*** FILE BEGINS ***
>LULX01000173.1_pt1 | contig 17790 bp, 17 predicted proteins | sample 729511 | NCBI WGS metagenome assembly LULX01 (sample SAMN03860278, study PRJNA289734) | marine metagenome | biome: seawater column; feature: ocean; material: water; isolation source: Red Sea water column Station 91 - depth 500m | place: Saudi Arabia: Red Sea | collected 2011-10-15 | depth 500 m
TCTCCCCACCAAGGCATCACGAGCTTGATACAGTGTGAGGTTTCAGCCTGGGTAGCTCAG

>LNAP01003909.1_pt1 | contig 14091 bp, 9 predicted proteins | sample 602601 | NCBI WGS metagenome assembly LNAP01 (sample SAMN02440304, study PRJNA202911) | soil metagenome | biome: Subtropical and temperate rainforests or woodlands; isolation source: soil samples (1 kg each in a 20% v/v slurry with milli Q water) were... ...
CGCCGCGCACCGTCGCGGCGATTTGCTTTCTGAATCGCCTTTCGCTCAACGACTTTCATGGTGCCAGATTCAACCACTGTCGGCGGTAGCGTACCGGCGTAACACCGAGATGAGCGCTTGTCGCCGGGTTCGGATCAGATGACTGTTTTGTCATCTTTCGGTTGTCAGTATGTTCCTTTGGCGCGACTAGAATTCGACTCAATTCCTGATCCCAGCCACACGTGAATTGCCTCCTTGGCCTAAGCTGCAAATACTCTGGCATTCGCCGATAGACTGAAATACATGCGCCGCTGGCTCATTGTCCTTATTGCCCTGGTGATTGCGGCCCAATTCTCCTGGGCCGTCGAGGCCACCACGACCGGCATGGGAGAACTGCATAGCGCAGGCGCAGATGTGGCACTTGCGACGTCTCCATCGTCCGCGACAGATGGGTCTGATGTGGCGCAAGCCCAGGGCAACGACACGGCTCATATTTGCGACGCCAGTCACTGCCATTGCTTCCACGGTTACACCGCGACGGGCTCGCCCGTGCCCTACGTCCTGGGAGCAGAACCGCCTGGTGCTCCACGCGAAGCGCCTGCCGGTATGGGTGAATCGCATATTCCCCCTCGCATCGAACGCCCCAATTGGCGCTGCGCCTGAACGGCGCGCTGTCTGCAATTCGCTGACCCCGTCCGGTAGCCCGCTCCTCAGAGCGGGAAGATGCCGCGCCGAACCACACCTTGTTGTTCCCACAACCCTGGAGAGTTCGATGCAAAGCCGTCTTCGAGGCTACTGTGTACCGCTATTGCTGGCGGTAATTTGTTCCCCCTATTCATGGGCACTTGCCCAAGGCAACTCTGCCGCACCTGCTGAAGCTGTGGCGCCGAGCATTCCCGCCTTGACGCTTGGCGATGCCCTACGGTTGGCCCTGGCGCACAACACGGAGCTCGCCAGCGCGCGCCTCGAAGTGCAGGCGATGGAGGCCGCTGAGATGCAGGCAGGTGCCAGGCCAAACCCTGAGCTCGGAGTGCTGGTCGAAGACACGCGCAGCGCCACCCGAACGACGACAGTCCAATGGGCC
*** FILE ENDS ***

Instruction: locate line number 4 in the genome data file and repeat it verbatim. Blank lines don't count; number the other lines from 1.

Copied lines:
CGCCGCGCACCGTCGCGGCGATTTGCTTTCTGAATCGCCTTTCGCTCAACGACTTTCATGGTGCCAGATTCAACCACTGTCGGCGGTAGCGTACCGGCGTAACACCGAGATGAGCGCTTGTCGCCGGGTTCGGATCAGATGACTGTTTTGTCATCTTTCGGTTGTCAGTATGTTCCTTTGGCGCGACTAGAATTCGACTCAATTCCTGATCCCAGCCACACGTGAATTGCCTCCTTGGCCTAAGCTGCAAATACTCTGGCATTCGCCGATAGACTGAAATACATGCGCCGCTGGCTCATTGTCCTTATTGCCCTGGTGATTGCGGCCCAATTCTCCTGGGCCGTCGAGGCCACCACGACCGGCATGGGAGAACTGCATAGCGCAGGCGCAGATGTGGCACTTGCGACGTCTCCATCGTCCGCGACAGATGGGTCTGATGTGGCGCAAGCCCAGGGCAACGACACGGCTCATATTTGCGACGCCAGTCACTGCCATTGCTTCCACGGTTACACCGCGACGGGCTCGCCCGTGCCCTACGTCCTGGGAGCAGAACCGCCTGGTGCTCCACGCGAAGCGCCTGCCGGTATGGGTGAATCGCATATTCCCCCTCGCATCGAACGCCCCAATTGGCGCTGCGCCTGAACGGCGCGCTGTCTGCAATTCGCTGACCCCGTCCGGTAGCCCGCTCCTCAGAGCGGGAAGATGCCGCGCCGAACCACACCTTGTTGTTCCCACAACCCTGGAGAGTTCGATGCAAAGCCGTCTTCGAGGCTACTGTGTACCGCTATTGCTGGCGGTAATTTGTTCCCCCTATTCATGGGCACTTGCCCAAGGCAACTCTGCCGCACCTGCTGAAGCTGTGGCGCCGAGCATTCCCGCCTTGACGCTTGGCGATGCCCTACGGTTGGCCCTGGCGCACAACACGGAGCTCGCCAGCGCGCGCCTCGAAGTGCAGGCGATGGAGGCCGCTGAGATGCAGGCAGGTGCCAGGCCAAACCCTGAGCTCGGAGTGCTGGTCGAAGACACGCGCAGCGCCACCCGAACGACGACAGTCCAATGGGCC